If eyes are the windows to the soul, then your nails are the fingerprints of your health.
Model Cheryl Acocella -- pictured with her long, lovely fingernails on the runway in BUFFALO magazine -- first noticed something wrong when her nails started curling like those Wizard of Oz feet, her mom told this reporter. It was the first sign that the model, who cavorted with Calvin Klein, had AIDS, which in the late '80s took her life.
Your fingernails can also provide clues as to whether you have lung problems, heart trouble, carpal tunnel syndrome, anemia, arthritis, liver, kidney and neurological diseases, as well as a handful of other conditions.
For instance, purple nails can be more than the latest vamp polish. It could mean contact with chemicals and drugs.
As part of our skin, nails are more than surfaces to be lacquered.
"If you're not healthy, nails will not be growing normally," notes Dr. Stephanie Pincus, dermatology department chief at Buffalo General Hospital, and chair of the dermatology department at the University at Buffalo.
Sometimes the culprit in deformed nails -- finger and toe -- comes from infection, microorganisms that 10 million Americans women suffer from. And they're nasty. Painful, humiliating -- and contagious. In fact, Americans' "healthy lifestyle" may increase their risk of ugly onychomycosis. Swimming pools, showers, changing rooms and sports shoes are common sources of these fungal organisms, which cause nail splitting. At highest risk for developing nail fungal infections are people who work with their hands, frequently exposed to detergents, perspiration and water, such as outdoor laborers and restaurant workers. Also those who are on their feet, such as soldiers and athletes. Even doctors get it -- such as Dr. Stuart Shanler of Buffalo, who was afflicted with it for eight years.
It has been one of the hardest forms of external infection to treat, but a major medical advance has been one of the closest things to "a magic bullet" we have today, notes Shanler. His toenail fungus "has been completely cured" after a few months of Lamisil tablets, which, studies show, kills those cells "with almost no side effects or interactions with other medications," reports Shanler, whose sandal feet "are no longer an embarrassment."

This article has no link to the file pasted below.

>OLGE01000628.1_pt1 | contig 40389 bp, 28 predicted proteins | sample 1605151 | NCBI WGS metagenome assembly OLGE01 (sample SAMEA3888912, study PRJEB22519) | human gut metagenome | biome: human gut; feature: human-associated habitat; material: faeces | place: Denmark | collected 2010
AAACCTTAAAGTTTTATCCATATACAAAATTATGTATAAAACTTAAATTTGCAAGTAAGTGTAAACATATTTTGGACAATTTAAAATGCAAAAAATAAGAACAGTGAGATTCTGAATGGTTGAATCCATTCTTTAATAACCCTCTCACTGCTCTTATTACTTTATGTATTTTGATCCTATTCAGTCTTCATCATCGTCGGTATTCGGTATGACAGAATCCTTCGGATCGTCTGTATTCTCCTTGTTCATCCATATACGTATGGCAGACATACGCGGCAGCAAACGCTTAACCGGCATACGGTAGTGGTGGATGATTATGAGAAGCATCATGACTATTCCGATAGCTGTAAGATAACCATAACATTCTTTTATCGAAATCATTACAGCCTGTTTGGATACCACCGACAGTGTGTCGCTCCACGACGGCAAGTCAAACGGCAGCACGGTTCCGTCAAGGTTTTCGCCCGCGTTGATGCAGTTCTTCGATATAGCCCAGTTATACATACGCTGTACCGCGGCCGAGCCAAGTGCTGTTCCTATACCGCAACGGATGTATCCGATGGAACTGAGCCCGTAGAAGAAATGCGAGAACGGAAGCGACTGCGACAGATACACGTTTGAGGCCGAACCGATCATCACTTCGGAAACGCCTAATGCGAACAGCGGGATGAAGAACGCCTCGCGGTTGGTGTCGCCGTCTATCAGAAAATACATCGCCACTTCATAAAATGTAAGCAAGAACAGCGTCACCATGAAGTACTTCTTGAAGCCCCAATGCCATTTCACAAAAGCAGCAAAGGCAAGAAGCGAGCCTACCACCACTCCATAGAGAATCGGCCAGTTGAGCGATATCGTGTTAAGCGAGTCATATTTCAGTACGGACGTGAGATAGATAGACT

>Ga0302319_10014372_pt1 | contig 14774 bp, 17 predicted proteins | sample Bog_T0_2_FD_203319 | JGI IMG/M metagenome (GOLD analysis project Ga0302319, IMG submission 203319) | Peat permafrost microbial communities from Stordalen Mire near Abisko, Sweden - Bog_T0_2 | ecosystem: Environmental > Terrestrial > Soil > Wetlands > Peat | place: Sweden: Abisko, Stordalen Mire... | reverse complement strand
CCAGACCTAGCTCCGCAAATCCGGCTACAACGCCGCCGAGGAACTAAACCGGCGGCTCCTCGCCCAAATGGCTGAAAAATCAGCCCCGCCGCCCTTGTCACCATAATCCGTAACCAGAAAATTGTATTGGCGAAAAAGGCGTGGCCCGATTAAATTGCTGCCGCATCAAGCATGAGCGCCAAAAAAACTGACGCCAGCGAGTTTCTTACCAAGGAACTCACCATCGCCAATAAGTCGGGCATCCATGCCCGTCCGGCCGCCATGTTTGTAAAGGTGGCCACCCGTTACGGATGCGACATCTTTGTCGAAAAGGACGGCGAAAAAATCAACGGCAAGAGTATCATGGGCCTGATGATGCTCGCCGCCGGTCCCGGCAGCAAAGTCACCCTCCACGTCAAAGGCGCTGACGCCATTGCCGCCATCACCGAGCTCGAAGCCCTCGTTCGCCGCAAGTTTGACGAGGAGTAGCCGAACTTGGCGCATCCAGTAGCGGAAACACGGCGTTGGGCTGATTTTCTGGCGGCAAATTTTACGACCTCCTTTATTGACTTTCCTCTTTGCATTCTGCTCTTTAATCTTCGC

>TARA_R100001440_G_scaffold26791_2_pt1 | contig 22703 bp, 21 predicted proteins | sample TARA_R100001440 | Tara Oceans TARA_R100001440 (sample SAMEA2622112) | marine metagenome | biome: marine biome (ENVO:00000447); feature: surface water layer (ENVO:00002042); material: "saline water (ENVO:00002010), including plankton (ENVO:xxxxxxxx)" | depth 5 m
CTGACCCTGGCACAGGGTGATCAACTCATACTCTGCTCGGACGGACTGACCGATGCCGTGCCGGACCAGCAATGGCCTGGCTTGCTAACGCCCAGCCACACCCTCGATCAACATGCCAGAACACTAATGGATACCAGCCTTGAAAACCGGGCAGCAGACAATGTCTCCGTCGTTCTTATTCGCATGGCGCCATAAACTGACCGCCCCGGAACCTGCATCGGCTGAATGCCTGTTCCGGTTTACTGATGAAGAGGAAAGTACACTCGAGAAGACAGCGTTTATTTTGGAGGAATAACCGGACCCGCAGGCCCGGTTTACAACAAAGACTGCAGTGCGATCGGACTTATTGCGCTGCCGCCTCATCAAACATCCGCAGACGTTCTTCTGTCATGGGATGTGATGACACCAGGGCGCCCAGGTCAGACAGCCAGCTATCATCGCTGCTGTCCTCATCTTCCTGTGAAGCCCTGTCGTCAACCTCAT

"It really is a good medication. As people get older, nails grow more slowly, and it's more difficult to get rid of these organisms," says Dr. Pincus.
A "Seinfeld" episode not long ago showed a phobic Jerry dropping a girlfriend after finding anti-fungal cream in her medicine cabinet, while Elaine dates a foot doctor.
The cream was actually for a cat, but if you have an infection around the nail in its folds of skin, and it's "not improving within 24 hours, call your doctor," advises Dr. Michael LaCombe, associate editor of the American Journal of Medicine. For short-term treatment, you can try soaks, notes LaCombe, in his guide "The Pocket Doctor." He suggests soaks in Epsom salts.
Your fingernails grow about one-eighth inch each month -- so don't bite them. If you're right-handed, your right-hand nails grow faster. Nails grow faster in the summer.
For the oncoming Buffalo winter be sure to wear your mittens, suggested Dr. Paul Lazar, who served as president of the Dermatology Foundation. And keep those hands out of the dishwashing liquid -- no matter what Madge says, Dr. Pincus confirms.
Care for your fingers by protecting them from irritants and overdrying, using rubber gloves with cotton liners while doing "wet work," urged dermatologist Lazar. In his handbook "The Look You Like," done with Linda Allen Schoen, he prescribes lubricating your hands, especially the cuticles, "with an emollient cream daily, or several times a day if necessary."
"If you must clip cuticles it's better to clip them often, a little at a time, than to cut too much in one session."
Fingernails have been traditionally assigned magical power, having a folklore and history of use in love charms. Seneca Indians here are said to have at one time tossed them over cliffs for the Little People, the diminutive spirits of the wild.
And if you caught Diahann Carroll's wild performance in Toronto's "Sunset Boulevard," you saw a manicure that put her old "Dynasty" blood-red, I-never-touch-a-dish claws to shame. She credited a balanced diet for her healthy fingernails.
"Working women equate beautiful, healthy nails with good taste, affluence and success," said Carroll, who did consulting work for a nail treatment firm. Nail care has become a fast-growing business, a multimillion-dollar industry.
"Sapphires can't make hands look attractive," Carroll cautioned, "if cuticles are ragged and torn."